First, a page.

What the Children Here Know
by David Adès


The children here know too much:
they are silent, superstitious,
knowing better than to speak

of what they know.
They know they are
shadows of themselves

in a twilight world.
They know the grim reaper
stalking the shiny corridors —

his tall gauntness, his black
and tattered rags, the click of
his steps on the linoleum;

they know his severity,
the randomness of his justice,
his curved sickle, his impatience.

They have seen him
from the corner of their eyes:
he is a regular visitor here.

I know what the children know.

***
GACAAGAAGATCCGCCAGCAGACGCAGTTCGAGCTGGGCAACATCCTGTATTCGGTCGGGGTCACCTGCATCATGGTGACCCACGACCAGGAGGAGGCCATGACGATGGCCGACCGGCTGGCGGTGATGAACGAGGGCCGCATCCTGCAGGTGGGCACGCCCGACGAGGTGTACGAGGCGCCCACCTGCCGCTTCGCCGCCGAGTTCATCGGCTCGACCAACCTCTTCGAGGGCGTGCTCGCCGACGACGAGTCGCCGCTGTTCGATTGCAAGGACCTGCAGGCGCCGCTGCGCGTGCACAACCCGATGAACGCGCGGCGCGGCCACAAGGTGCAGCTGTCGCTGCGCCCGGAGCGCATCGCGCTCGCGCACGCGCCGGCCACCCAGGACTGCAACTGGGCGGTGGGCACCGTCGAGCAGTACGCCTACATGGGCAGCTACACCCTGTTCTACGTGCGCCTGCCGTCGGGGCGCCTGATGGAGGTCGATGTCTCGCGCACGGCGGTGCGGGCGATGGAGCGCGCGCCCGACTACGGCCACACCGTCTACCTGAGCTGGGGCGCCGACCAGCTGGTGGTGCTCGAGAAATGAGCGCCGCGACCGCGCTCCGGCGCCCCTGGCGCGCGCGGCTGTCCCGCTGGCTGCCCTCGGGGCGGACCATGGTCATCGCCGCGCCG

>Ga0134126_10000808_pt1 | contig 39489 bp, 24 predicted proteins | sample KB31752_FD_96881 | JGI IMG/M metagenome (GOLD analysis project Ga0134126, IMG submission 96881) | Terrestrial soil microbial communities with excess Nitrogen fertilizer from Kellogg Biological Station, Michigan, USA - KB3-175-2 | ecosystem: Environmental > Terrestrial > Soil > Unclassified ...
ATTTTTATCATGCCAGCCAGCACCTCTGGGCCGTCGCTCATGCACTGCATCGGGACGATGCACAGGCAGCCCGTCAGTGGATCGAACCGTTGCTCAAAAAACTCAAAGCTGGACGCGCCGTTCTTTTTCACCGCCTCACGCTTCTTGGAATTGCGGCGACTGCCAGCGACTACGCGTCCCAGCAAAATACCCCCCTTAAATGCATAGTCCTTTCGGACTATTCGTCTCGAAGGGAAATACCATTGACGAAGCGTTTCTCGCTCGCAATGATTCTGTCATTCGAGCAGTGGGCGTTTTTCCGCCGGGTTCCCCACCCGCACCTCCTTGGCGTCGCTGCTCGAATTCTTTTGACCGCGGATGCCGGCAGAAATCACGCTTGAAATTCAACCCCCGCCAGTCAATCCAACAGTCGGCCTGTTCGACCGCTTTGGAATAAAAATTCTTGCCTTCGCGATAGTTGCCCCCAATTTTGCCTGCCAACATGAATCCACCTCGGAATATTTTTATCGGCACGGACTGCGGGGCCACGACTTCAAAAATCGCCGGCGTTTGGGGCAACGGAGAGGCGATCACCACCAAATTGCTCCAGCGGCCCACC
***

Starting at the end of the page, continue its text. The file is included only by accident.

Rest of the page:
I see it in their listlessness,
the way they huddle into

their bodies, avert their gaze.
They want the blinds kept down,
the light kept out.

They want not to know
what they know, not to see
what they see.

When they lie still
I hear their silent thoughts,
their incantations:

don’t come for me,
don’t come for me,
don’t come for me.






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